As planned, the Pulidos visit Don Diego's town house during his absence -


"- and all this magni- ficence is yours when you say the word, my daughter."


Hopeful of saving the small remnant of their possessions, the Pulidos go to the presidio to plead their cause before Captain Ramon -


"The young lady's duenna is absent. It will be better if the señor calls at another time."


"Captain Ramon, your visit at this time is an intrusion."


"Beauty should not be cruel!"


"I demand that you leave—now!"


"The daughter of a man so out of favor with the governor should be more friendly—to the governor's friend."


"Apologize!"


"Adios, señorita."


"I—give you—freely—the kiss he would have taken."


"I fear for your safety, señor."


"Fear not—their wits are as slow as their blades."


"The weapons you use pierce deep, señorita."


When morning came life seemed lovelier to Lolita and romance beat high as she told the tale of Zorro's coming.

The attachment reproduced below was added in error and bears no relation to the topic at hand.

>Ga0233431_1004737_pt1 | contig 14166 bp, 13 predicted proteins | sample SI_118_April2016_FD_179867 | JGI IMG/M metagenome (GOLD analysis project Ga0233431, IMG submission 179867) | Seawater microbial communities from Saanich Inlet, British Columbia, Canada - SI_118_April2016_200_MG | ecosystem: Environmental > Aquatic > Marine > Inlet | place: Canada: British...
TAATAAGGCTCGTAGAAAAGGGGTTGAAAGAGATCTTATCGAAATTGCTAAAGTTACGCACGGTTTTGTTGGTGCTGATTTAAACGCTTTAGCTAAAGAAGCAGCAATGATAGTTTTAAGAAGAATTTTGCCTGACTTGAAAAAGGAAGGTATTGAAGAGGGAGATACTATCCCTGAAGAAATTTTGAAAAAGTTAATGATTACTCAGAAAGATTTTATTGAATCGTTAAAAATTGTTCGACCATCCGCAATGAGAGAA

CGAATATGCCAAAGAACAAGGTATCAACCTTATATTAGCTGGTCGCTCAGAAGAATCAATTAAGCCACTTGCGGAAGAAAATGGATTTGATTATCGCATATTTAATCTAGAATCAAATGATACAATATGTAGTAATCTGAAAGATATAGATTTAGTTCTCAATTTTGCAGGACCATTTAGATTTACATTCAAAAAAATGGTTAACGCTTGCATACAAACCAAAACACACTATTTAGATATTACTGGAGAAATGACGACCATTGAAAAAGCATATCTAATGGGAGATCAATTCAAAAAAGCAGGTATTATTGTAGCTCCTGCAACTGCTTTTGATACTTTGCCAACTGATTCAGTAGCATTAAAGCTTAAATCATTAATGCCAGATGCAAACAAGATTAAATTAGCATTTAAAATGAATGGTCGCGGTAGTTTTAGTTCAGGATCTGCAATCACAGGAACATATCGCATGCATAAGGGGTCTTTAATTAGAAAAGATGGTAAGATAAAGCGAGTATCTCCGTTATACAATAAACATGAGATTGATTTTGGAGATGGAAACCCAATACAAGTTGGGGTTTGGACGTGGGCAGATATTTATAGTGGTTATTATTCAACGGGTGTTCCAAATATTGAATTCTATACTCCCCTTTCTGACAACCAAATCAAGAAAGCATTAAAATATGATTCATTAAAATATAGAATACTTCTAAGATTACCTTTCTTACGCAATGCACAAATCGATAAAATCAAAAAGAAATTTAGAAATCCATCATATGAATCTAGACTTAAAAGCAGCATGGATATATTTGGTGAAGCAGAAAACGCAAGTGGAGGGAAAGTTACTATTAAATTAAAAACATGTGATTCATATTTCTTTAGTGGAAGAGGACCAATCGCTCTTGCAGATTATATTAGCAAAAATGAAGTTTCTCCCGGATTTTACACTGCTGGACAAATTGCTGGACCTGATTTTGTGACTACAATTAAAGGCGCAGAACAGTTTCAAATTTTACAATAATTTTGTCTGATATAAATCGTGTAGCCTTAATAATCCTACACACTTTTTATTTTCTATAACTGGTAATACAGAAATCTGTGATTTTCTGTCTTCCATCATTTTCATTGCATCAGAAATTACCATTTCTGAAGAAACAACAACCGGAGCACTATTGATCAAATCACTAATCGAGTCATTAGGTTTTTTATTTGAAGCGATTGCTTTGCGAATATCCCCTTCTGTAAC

"I trust you have been comfortable."


"I am very much fatigued. I spent a wretched night at Fray Felipe's."


"The troopers came there and turned the place topsy-turvy searching for this fellow, Zorro."


"Captain Ramon came here during our absence and forced his attentions upon our daughter!"


"It is an insult, Don Diego, that should be wiped out in blood!"


"So many unpleasant things happen — it is most fatiguing."


"It is a matter for the sword!"


"Don Carlos is so excited—he confuses me. Perhaps you -"